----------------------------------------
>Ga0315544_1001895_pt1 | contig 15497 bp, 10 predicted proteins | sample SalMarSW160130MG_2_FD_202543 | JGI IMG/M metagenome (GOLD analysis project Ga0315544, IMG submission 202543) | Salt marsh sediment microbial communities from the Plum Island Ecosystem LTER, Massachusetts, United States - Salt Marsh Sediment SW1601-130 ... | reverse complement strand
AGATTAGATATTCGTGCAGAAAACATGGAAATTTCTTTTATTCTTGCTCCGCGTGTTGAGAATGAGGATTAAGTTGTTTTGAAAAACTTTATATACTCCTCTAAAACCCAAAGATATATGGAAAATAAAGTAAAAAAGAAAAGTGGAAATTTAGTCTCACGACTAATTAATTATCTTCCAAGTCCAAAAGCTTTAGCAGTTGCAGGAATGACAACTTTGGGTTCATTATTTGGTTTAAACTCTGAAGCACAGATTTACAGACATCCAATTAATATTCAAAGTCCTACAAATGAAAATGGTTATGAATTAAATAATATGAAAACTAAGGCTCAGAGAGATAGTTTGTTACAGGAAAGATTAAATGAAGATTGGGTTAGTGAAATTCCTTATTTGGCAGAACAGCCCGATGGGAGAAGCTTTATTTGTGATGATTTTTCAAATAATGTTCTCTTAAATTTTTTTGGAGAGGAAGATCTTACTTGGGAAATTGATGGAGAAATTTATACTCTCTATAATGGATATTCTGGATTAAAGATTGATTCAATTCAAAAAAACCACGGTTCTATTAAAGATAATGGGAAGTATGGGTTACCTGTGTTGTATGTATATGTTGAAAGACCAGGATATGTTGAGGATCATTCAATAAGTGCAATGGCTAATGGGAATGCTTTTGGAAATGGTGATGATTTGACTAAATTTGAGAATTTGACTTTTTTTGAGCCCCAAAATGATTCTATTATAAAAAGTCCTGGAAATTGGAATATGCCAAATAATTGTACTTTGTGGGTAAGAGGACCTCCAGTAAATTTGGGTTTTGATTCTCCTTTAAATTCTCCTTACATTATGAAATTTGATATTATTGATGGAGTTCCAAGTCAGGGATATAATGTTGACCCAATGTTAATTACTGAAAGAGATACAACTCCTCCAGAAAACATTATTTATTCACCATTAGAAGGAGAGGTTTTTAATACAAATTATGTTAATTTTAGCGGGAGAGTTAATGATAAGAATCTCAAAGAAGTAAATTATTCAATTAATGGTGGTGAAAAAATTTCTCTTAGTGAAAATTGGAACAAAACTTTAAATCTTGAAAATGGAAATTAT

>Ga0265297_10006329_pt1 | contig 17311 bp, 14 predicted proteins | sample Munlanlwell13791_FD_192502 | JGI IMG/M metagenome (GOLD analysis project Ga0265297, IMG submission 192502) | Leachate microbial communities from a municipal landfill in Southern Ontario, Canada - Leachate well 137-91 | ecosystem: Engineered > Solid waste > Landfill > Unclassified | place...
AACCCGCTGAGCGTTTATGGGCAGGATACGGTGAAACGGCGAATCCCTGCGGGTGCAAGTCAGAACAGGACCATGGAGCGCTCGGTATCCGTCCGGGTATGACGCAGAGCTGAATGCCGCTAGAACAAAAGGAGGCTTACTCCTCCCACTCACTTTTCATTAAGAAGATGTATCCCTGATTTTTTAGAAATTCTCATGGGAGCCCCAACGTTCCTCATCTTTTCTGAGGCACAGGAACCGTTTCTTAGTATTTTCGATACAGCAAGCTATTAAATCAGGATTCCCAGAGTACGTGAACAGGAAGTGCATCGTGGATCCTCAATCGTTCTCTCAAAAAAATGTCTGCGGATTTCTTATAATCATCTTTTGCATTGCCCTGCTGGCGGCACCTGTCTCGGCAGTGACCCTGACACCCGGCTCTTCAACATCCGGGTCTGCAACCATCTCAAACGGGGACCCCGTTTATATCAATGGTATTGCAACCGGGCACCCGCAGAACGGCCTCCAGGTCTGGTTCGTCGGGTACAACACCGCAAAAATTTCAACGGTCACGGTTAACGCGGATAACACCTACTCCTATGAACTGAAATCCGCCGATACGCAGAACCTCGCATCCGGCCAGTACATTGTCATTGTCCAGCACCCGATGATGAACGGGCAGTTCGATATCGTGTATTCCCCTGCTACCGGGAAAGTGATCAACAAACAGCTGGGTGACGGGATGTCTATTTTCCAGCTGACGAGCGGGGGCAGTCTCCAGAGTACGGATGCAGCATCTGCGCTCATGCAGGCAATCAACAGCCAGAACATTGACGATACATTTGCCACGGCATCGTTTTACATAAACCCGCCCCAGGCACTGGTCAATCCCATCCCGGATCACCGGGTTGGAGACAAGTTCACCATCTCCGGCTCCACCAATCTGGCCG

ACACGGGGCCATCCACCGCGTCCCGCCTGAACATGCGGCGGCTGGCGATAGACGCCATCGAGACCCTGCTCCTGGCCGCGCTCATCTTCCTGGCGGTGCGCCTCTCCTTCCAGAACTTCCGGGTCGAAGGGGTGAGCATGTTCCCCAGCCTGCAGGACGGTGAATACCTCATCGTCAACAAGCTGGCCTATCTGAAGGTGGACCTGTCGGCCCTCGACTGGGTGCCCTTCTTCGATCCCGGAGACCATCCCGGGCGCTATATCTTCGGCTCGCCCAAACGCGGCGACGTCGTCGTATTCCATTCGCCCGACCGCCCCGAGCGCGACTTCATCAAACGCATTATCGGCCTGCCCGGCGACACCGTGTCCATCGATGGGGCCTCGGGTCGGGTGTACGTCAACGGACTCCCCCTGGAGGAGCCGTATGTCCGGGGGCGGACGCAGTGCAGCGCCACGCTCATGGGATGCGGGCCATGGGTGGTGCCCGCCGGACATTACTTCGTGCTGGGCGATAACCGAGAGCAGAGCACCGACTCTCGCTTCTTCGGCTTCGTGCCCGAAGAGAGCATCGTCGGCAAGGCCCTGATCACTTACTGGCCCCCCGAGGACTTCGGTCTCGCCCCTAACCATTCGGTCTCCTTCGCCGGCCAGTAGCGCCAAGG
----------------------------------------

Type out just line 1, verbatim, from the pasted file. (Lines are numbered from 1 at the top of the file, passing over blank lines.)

>Ga0315544_1001895_pt1 | contig 15497 bp, 10 predicted proteins | sample SalMarSW160130MG_2_FD_202543 | JGI IMG/M metagenome (GOLD analysis project Ga0315544, IMG submission 202543) | Salt marsh sediment microbial communities from the Plum Island Ecosystem LTER, Massachusetts, United States - Salt Marsh Sediment SW1601-130 ... | reverse complement strand